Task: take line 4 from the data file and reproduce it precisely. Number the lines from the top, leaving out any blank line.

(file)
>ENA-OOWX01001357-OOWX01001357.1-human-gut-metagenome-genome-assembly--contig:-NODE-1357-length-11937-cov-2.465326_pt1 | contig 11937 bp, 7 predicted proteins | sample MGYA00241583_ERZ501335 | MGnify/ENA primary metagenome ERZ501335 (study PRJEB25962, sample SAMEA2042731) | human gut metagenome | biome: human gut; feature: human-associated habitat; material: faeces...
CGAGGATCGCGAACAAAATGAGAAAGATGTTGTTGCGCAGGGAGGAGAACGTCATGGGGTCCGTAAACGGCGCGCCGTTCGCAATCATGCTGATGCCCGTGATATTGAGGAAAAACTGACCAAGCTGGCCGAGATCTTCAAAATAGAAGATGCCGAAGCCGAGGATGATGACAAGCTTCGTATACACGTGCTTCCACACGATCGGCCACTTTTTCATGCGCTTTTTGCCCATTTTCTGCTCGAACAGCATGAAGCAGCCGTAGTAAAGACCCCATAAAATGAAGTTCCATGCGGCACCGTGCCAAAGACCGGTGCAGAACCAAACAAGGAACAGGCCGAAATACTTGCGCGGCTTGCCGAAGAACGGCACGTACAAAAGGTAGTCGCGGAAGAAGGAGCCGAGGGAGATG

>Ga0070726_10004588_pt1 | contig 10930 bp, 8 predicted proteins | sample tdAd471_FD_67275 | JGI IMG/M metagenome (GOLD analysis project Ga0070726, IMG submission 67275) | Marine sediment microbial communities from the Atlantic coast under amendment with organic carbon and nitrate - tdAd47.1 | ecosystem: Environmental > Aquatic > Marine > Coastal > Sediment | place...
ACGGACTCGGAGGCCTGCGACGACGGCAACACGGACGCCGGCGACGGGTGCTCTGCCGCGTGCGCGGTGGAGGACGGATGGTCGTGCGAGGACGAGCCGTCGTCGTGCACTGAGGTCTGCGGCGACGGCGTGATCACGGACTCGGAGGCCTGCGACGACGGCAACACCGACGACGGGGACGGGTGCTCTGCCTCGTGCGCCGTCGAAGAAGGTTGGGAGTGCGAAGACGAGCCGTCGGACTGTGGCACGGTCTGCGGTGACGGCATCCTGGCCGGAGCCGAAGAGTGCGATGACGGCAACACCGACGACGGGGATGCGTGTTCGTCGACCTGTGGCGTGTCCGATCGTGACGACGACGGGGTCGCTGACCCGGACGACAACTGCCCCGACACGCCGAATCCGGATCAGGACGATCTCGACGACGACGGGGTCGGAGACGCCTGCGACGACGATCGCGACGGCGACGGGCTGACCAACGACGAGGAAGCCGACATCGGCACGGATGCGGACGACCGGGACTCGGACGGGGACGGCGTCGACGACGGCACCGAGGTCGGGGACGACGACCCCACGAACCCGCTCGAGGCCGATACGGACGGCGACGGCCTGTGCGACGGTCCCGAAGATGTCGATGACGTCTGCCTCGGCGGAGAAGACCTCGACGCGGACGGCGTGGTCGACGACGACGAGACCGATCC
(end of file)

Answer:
ACGGACTCGGAGGCCTGCGACGACGGCAACACGGACGCCGGCGACGGGTGCTCTGCCGCGTGCGCGGTGGAGGACGGATGGTCGTGCGAGGACGAGCCGTCGTCGTGCACTGAGGTCTGCGGCGACGGCGTGATCACGGACTCGGAGGCCTGCGACGACGGCAACACCGACGACGGGGACGGGTGCTCTGCCTCGTGCGCCGTCGAAGAAGGTTGGGAGTGCGAAGACGAGCCGTCGGACTGTGGCACGGTCTGCGGTGACGGCATCCTGGCCGGAGCCGAAGAGTGCGATGACGGCAACACCGACGACGGGGATGCGTGTTCGTCGACCTGTGGCGTGTCCGATCGTGACGACGACGGGGTCGCTGACCCGGACGACAACTGCCCCGACACGCCGAATCCGGATCAGGACGATCTCGACGACGACGGGGTCGGAGACGCCTGCGACGACGATCGCGACGGCGACGGGCTGACCAACGACGAGGAAGCCGACATCGGCACGGATGCGGACGACCGGGACTCGGACGGGGACGGCGTCGACGACGGCACCGAGGTCGGGGACGACGACCCCACGAACCCGCTCGAGGCCGATACGGACGGCGACGGCCTGTGCGACGGTCCCGAAGATGTCGATGACGTCTGCCTCGGCGGAGAAGACCTCGACGCGGACGGCGTGGTCGACGACGACGAGACCGATCC